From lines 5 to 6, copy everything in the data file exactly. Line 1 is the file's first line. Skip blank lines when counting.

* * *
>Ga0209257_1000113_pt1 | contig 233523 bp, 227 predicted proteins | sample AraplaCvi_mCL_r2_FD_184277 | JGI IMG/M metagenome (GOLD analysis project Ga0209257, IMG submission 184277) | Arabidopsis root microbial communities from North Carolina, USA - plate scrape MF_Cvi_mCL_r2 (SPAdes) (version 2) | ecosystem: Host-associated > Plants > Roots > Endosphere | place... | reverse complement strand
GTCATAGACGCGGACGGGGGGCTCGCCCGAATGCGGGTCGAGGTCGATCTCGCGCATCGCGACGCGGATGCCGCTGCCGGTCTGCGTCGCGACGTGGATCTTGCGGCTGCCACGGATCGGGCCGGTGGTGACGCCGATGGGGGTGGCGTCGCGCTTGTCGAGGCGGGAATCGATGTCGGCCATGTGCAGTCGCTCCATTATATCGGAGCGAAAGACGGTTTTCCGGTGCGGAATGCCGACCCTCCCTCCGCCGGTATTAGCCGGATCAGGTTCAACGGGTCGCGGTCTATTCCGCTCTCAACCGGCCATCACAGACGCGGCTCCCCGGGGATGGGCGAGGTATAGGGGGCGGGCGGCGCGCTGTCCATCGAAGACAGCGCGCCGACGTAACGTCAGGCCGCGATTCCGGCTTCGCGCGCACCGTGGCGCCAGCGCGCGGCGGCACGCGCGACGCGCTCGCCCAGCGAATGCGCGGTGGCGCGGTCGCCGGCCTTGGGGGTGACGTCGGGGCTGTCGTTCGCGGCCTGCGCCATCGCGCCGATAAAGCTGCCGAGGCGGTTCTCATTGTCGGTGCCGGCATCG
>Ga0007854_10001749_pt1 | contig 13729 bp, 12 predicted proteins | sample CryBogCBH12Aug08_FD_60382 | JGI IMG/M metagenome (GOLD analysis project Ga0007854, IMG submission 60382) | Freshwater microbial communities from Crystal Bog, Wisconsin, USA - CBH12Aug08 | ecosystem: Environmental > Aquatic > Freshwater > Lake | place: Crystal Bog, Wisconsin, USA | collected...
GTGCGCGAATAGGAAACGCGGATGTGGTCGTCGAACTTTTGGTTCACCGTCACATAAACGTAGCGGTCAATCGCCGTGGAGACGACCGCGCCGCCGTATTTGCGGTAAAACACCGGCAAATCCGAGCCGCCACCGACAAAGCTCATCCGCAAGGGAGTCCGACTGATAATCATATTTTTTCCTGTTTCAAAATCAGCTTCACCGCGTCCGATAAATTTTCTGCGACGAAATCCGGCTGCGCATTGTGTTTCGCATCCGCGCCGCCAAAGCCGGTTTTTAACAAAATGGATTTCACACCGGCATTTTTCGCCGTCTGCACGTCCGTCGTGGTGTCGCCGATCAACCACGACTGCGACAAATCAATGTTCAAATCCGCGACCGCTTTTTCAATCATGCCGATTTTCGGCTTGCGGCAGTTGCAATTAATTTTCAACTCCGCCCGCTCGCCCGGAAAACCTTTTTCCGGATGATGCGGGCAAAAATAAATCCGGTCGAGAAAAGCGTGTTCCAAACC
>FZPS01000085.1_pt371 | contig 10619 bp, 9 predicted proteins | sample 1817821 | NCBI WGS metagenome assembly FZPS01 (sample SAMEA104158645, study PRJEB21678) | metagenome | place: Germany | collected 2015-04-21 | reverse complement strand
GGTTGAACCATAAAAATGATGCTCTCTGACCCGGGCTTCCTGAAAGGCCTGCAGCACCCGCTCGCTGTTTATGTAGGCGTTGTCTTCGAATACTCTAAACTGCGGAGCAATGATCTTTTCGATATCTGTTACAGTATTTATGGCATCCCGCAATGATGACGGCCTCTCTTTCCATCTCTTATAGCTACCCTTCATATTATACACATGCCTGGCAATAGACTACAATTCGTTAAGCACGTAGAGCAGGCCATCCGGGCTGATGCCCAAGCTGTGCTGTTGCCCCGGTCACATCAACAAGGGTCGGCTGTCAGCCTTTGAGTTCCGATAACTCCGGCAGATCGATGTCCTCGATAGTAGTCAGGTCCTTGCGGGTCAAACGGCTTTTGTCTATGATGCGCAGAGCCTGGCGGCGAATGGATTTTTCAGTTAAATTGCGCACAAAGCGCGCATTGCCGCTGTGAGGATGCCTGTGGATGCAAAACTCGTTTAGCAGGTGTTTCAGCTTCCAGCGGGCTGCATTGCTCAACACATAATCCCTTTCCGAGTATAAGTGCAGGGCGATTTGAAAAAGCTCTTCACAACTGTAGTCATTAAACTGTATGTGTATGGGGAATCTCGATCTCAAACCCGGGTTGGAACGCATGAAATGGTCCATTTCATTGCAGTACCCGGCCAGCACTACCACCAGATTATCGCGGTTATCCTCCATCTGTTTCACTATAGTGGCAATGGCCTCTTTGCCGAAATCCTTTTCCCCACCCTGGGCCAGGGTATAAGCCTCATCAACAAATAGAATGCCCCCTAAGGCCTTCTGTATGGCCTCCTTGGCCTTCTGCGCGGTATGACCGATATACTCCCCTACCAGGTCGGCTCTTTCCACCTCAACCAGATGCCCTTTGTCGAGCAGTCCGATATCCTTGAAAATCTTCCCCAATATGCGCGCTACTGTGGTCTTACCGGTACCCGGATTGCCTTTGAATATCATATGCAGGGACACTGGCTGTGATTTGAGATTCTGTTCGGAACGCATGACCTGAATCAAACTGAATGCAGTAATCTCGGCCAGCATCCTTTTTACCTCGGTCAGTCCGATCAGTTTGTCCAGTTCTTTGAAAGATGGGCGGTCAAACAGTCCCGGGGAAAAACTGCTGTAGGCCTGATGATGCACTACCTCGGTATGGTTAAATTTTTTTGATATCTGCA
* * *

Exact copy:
>FZPS01000085.1_pt371 | contig 10619 bp, 9 predicted proteins | sample 1817821 | NCBI WGS metagenome assembly FZPS01 (sample SAMEA104158645, study PRJEB21678) | metagenome | place: Germany | collected 2015-04-21 | reverse complement strand
GGTTGAACCATAAAAATGATGCTCTCTGACCCGGGCTTCCTGAAAGGCCTGCAGCACCCGCTCGCTGTTTATGTAGGCGTTGTCTTCGAATACTCTAAACTGCGGAGCAATGATCTTTTCGATATCTGTTACAGTATTTATGGCATCCCGCAATGATGACGGCCTCTCTTTCCATCTCTTATAGCTACCCTTCATATTATACACATGCCTGGCAATAGACTACAATTCGTTAAGCACGTAGAGCAGGCCATCCGGGCTGATGCCCAAGCTGTGCTGTTGCCCCGGTCACATCAACAAGGGTCGGCTGTCAGCCTTTGAGTTCCGATAACTCCGGCAGATCGATGTCCTCGATAGTAGTCAGGTCCTTGCGGGTCAAACGGCTTTTGTCTATGATGCGCAGAGCCTGGCGGCGAATGGATTTTTCAGTTAAATTGCGCACAAAGCGCGCATTGCCGCTGTGAGGATGCCTGTGGATGCAAAACTCGTTTAGCAGGTGTTTCAGCTTCCAGCGGGCTGCATTGCTCAACACATAATCCCTTTCCGAGTATAAGTGCAGGGCGATTTGAAAAAGCTCTTCACAACTGTAGTCATTAAACTGTATGTGTATGGGGAATCTCGATCTCAAACCCGGGTTGGAACGCATGAAATGGTCCATTTCATTGCAGTACCCGGCCAGCACTACCACCAGATTATCGCGGTTATCCTCCATCTGTTTCACTATAGTGGCAATGGCCTCTTTGCCGAAATCCTTTTCCCCACCCTGGGCCAGGGTATAAGCCTCATCAACAAATAGAATGCCCCCTAAGGCCTTCTGTATGGCCTCCTTGGCCTTCTGCGCGGTATGACCGATATACTCCCCTACCAGGTCGGCTCTTTCCACCTCAACCAGATGCCCTTTGTCGAGCAGTCCGATATCCTTGAAAATCTTCCCCAATATGCGCGCTACTGTGGTCTTACCGGTACCCGGATTGCCTTTGAATATCATATGCAGGGACACTGGCTGTGATTTGAGATTCTGTTCGGAACGCATGACCTGAATCAAACTGAATGCAGTAATCTCGGCCAGCATCCTTTTTACCTCGGTCAGTCCGATCAGTTTGTCCAGTTCTTTGAAAGATGGGCGGTCAAACAGTCCCGGGGAAAAACTGCTGTAGGCCTGATGATGCACTACCTCGGTATGGTTAAATTTTTTTGATATCTGCA